Nurme tee 3, Pringi küla, Viimsi vald
WE ARE OPEN:
Tuesday – Friday 10:00-17:00
Saturday – Sunday 12:00-17:00
The Museum of Coastal Folk is in the historic village of Pringi, in Viimsi County. The museum has found its home in a cozy old schoolhouse, where it displays the harmony between the earth, the sea, and the people who have lived near or on the coastline. The museum, perched on the edge of Viimsi Peninsula, is a place where people can’t go much further without getting their feet wet and, at the same time, they haven’t wanted to turn back.
The exhibitions, educational programs, and events offered at the Museum of Coastal Folk, focus on the multifaceted history and culture of the Estonian coastal people. The museum also presents the contemporary marine and coastal culture of the area, mixed together with the pleasant aroma of tar, the laughter coming from fishmen telling jokes, and boatloads of maritime wisdom.
Our marine-themed playroom, with its mascot, Vigri the seal-boy, charms the museum’s younger guests with its gems of wisdom from an ancient maritime culture. The museum’s shop is famous for its exciting marine gifts and excellent book selection. The cozy and unique environment of the museum is a fabulous venue for trainings and seminars, as well as for celebrating events like weddings and anniversaries.
The Museum of Coastal Folk has collected and displays items, related to the life and activities of the people living along the coastline of the Baltic Sea. From fishing hooks to boats, almost everything that has characterized the way of life for the people living on a coastal farmstead is displayed. There are about 13,000 items in the museum’s collection.
If you would like to know more about an item, located in the museum’s collection, or if you would like to use an item(s), photos, documents, etc., please contact us at:
The predecessor of the Museum of Coastal Folk was the Museum of the Exemplary Fishery, S.M. Kirov. It was founded on December 15, 1971. Two years later, on December 26, 1973, an exposition introducing the history of fishing and coastal folk was opened in the main building of the collective farm, where the museum’s storage room, the restoration workshop, and the photo lab were located.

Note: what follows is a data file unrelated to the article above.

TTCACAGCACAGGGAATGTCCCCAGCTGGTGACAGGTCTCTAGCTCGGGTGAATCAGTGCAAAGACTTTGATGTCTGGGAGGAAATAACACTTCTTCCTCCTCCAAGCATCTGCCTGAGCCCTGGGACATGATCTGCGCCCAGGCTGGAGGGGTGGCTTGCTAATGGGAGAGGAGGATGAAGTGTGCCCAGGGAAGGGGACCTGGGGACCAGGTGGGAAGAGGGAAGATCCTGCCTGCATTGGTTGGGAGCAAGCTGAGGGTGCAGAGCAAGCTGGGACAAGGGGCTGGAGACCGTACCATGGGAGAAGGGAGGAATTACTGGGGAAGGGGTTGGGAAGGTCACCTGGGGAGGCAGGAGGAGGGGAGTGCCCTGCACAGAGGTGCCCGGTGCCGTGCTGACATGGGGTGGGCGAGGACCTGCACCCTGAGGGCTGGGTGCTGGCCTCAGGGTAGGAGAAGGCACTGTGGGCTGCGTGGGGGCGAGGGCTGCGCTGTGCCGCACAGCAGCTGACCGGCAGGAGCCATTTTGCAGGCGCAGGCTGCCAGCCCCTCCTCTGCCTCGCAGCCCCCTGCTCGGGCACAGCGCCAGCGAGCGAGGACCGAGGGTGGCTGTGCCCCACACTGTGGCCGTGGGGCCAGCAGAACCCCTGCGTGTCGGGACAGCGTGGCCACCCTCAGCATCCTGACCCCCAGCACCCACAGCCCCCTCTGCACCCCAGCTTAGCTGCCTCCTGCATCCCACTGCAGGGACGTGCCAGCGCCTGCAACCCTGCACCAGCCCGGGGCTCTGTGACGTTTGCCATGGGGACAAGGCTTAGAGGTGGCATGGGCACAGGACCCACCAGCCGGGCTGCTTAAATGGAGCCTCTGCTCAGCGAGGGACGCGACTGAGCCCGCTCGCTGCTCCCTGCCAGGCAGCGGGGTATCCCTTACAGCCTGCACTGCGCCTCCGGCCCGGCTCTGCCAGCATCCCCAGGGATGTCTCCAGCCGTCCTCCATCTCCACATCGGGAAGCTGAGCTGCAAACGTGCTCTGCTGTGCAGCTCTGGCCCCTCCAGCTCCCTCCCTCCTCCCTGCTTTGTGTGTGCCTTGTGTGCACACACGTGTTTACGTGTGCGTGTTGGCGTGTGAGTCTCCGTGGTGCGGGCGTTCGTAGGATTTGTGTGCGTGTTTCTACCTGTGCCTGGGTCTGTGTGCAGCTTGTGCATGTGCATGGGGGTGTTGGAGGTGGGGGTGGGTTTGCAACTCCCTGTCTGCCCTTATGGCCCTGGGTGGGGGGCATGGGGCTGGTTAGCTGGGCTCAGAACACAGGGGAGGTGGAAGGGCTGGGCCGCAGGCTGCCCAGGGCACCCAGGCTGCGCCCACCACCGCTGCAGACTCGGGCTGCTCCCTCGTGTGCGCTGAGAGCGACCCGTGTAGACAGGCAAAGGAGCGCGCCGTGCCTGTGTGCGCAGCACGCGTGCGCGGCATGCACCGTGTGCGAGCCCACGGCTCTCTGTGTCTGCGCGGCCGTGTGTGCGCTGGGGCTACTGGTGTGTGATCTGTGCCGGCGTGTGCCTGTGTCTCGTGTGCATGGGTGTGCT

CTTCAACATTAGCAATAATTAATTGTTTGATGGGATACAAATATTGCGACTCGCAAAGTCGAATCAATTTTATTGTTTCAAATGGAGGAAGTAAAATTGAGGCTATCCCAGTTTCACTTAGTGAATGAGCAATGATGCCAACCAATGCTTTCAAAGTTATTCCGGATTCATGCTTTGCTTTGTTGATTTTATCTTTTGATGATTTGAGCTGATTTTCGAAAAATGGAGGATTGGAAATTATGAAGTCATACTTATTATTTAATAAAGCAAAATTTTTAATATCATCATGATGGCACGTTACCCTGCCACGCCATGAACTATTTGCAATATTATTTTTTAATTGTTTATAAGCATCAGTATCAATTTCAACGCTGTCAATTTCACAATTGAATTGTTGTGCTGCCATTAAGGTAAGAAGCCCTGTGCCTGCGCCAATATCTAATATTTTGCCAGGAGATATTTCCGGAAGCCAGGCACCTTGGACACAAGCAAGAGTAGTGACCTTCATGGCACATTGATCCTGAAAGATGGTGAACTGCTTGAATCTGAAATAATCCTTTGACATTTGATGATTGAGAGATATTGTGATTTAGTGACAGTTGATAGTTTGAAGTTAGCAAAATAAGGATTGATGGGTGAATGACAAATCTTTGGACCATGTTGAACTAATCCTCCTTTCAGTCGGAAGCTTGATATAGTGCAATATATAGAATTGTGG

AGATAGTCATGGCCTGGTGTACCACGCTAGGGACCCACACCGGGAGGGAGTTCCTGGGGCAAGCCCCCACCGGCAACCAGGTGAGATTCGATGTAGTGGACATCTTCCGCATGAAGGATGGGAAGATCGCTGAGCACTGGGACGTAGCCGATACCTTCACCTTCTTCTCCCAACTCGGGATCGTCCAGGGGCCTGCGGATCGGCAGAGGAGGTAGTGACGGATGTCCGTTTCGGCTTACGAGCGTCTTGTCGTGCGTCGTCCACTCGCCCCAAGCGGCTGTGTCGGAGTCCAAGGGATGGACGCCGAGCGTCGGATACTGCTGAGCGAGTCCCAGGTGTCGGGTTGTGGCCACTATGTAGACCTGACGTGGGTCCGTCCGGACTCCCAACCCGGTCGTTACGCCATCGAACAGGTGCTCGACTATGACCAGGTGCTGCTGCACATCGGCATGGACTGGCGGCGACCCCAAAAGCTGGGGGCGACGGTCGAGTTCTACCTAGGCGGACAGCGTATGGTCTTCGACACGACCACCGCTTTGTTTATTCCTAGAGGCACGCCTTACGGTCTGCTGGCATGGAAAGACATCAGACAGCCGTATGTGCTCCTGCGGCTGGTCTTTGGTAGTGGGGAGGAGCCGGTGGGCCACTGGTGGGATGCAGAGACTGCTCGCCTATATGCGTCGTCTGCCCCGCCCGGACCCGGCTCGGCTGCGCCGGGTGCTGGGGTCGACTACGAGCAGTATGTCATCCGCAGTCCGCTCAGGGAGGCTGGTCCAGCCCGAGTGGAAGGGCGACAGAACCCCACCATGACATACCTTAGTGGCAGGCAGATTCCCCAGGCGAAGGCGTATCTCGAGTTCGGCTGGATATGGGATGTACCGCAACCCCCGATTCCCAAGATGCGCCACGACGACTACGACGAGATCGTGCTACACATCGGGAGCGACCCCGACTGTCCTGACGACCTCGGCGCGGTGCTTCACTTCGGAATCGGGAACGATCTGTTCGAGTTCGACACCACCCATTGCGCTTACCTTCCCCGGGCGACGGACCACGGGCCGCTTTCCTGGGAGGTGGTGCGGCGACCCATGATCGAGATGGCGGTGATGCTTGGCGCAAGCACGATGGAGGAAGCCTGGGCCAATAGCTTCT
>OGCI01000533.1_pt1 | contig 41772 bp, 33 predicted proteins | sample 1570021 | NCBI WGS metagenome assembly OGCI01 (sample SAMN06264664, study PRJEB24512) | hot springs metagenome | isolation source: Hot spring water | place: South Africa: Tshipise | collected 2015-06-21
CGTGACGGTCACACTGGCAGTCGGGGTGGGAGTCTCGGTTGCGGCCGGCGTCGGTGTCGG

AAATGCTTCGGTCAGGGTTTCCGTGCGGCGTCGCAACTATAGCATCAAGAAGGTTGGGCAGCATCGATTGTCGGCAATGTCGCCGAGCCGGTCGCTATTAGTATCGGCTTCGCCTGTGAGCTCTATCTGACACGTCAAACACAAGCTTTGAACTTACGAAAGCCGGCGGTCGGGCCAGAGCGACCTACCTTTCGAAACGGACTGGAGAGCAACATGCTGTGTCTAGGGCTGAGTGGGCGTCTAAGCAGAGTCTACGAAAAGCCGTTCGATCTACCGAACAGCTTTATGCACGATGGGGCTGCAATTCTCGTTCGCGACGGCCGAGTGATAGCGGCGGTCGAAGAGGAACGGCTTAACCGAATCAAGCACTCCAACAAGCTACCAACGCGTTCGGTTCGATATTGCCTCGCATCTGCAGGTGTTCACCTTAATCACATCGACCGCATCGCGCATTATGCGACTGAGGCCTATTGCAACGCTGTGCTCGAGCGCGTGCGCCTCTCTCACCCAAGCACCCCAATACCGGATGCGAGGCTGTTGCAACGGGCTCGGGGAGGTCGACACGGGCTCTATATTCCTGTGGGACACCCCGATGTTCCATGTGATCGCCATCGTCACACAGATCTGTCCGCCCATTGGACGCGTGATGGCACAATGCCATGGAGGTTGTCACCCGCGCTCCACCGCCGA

On August 12, 1980, the Open-Air Museum was opened in the village of Pringi. Then, in the beginning of 1990, the reorganizational procedure of Kirov Collective Fishery was begun and a limited company, called Esmar, was formed from the fishery. During this transformation, the Museum of the Collective Fishery was also transferred into the private limited company. In the same year, exhibits were taken down and the museum terminated its activities. In 1993, the Viimsi Parish government took over the museum from the Esmar Corporation and its collection was relocated to the Viimsi Manor. The museum was then renamed the Viimsi Parish Museum. In April 1993, an exhibition of local history was opened in the Viimsi Parish government building and that summer a small exhibition about General Laidoner, who lived in Viimsi Manor, was also opened. In the same year, the Museum of General Laidoner was established as a branch of the Viimsi Parish Museum, which on March 1, 2001, was subordinated to the Ministry of Defense of the Republic of Estonia and is now named the Estonian War Museum.
In the autumn of 2001, after the difficult times and many name changes, the Viimsi Museum’s Office and the Museum of Local History were relocated from the main building of Viimsi Manor into the former Viimsi Rescue Service building. This facility though, lacked the proper storage conditions and exposition space, and therefore, in May of 2003, the museum collection was finally moved and established in the former Viimsi Schoolhouse in Pringi Village. At the same time, the Viimsi Local History Museum also became operational there.
In April of 2004, the first restoration works were started in the new museum building/schoolhouse, to be able to set up exhibitions. In June of 2007, according to the decision made by the Viimsi Parish council, a foundation called Viimsi Museums was established. In the autumn of 2009, under the leadership of the board of Viimsi Museums, it was renamed the Foundation for the Museum of Coastal Folk. This new name reflects the museum’s substantial work and history.